The Mantle of Character

By Brian Andrews

When I served as a US Naval Officer, my professional competence, my capabilities, and most importantly my integrity was on display twenty-four hours a day, three hundred and sixty-five days a year. Every decision I made, every order I gave, and every interaction with a superior or subordinate was observed by my fellow crewmembers up and down the chain of command. To wear the uniform meant, at a minimum, I was obligated to strive to embody the ideals that the uniform stands for: in the case of the Navy and Marine Corps that’s the core values of Honor, Commitment, and Courage. Now maybe you’re thinking to yourself, what does any of this have to do with storytelling?

The answer is simple… everything.

As a Naval Officer, I bore the mantle of leadership. As a thriller author, I feel a responsibility to bear the mantle of character. What I mean by this is that I’ve come to realize that to craft characters who truly matter—characters that inspire readers—it is imperative that the characters stand for something. As authors, we have an obligation to think about the principles and values our heroes stand for. Why? Because people read novels not only to be entertained but also to be inspired. Hope and purpose. Courage and honor. Especially in these dark and divided times, people are looking for role models. When heroes are hard to find in everyday life, people (myself included) turn to fiction. How our heroes act and conduct themselves, even in a fictional world, actually matters.

As a thriller author, I feel a responsibility to bear the mantle of character.

It is said that art imitates life, but I think one can make a case that the converse is true, that life imitates art. And if that’s accurate, then as authors we have a responsibility to, at a minimum, be intentional and purposeful about the example our characters set. Hugely popular, iconic heroes (e.g., Harry Potter, Katniss Everdeen, etcetera) emit a zeitgeist that bleeds over into the real world. Think about that for a moment. If your novel is read by a hundred thousand people, that’s a hundred thousand minds who gave you their undivided attention while reading your story. What message did you communicate? Do your characters reflect the worst reality has to offer, or do they strive to behave better than their flesh and blood contemporaries?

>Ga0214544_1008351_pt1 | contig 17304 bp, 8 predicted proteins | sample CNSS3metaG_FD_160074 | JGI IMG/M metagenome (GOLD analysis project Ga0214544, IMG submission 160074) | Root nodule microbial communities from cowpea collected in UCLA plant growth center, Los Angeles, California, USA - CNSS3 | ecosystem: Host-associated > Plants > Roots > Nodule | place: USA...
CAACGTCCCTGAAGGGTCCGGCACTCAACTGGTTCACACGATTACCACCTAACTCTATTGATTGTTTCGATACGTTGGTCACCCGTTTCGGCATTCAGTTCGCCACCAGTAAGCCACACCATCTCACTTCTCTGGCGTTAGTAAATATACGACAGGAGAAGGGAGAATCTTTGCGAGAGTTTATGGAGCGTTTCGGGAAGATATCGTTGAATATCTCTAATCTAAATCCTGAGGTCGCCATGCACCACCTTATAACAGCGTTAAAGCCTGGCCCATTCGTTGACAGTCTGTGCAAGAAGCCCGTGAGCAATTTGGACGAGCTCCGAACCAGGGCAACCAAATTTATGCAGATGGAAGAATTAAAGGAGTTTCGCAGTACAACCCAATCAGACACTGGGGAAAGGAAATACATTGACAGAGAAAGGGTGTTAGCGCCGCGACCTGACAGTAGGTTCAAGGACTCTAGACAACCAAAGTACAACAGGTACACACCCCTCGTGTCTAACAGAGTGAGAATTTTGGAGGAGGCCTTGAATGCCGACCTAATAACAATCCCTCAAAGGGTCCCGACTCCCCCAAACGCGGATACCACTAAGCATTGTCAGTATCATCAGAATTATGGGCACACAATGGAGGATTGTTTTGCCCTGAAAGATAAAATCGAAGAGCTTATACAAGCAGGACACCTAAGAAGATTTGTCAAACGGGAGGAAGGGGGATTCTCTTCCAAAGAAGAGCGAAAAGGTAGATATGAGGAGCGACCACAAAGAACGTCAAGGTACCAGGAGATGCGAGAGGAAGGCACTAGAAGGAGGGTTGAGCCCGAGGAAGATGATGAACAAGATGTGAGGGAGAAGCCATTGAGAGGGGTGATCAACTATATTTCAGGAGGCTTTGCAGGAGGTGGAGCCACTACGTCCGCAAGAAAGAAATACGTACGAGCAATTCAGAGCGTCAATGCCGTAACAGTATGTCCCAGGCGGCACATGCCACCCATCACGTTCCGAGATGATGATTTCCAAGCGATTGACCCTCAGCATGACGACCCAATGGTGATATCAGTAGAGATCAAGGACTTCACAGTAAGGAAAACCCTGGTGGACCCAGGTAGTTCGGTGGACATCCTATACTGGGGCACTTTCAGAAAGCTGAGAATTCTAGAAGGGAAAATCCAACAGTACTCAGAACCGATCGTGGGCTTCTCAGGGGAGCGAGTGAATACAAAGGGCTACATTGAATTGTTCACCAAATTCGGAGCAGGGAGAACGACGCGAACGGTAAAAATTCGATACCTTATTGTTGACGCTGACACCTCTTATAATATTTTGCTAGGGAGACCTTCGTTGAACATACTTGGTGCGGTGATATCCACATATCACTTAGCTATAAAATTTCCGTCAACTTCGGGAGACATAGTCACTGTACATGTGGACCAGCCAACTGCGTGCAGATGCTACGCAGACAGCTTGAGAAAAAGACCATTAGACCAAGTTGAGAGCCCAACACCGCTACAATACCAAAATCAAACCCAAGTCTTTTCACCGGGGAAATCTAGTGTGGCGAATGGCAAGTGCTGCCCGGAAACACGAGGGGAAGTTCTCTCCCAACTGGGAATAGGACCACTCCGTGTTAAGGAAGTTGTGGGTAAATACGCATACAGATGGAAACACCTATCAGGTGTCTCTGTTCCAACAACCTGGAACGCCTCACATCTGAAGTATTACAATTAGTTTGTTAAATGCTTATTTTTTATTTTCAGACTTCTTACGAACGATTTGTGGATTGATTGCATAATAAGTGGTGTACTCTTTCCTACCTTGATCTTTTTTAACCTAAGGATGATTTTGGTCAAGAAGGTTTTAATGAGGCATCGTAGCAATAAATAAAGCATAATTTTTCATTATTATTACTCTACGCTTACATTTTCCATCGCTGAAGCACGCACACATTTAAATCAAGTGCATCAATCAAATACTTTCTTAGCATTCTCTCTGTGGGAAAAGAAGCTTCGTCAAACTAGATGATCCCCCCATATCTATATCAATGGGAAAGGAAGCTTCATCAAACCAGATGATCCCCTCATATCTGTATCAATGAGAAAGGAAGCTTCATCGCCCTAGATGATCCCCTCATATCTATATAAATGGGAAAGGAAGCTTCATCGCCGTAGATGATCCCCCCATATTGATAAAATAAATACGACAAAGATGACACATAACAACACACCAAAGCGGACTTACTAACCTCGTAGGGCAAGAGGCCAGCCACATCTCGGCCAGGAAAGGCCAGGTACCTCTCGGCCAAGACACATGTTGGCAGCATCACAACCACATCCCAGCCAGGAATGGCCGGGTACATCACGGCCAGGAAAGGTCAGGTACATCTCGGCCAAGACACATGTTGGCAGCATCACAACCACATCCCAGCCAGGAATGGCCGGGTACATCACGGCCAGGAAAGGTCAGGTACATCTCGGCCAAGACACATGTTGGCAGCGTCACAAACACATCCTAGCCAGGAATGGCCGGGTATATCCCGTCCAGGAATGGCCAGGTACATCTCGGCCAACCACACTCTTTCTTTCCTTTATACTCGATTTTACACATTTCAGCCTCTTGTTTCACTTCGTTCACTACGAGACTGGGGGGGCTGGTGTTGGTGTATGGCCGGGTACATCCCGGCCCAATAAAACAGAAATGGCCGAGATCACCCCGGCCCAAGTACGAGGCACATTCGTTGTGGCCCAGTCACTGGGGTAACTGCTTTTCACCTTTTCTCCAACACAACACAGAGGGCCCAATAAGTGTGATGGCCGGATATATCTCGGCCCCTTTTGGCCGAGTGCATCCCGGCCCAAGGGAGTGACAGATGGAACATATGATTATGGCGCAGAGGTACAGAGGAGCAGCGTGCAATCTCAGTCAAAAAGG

Craft characters that matter. Pen protagonists that lead by example. If you do, I promise the readers will notice.

Please don’t get me wrong, I’m not suggesting that we write novels with a cast comprised only of white knights and hapless do-gooders. Nor am I suggesting sugar-coating reality or pretending the world is made of rainbows and unicorns. Villains must be vile, enemies must exploit, and even protagonists must stumble and make mistakes. So, by all means, let the murder and mayhem reign in your tale. My advice is simply this. The next time you sit down at your keyboard, shrug on the mantle of character. Ask yourself: What are my protagonist’s core values and why? If you’ve never thought about this or you can’t answer the question, then spend the time to come up with a shortlist and refer to it often as you write. Craft characters that matter. Pen protagonists that lead by example. If you do, I promise the readers will notice. And if your heroes inspire, those same readers will come back for more again and again.

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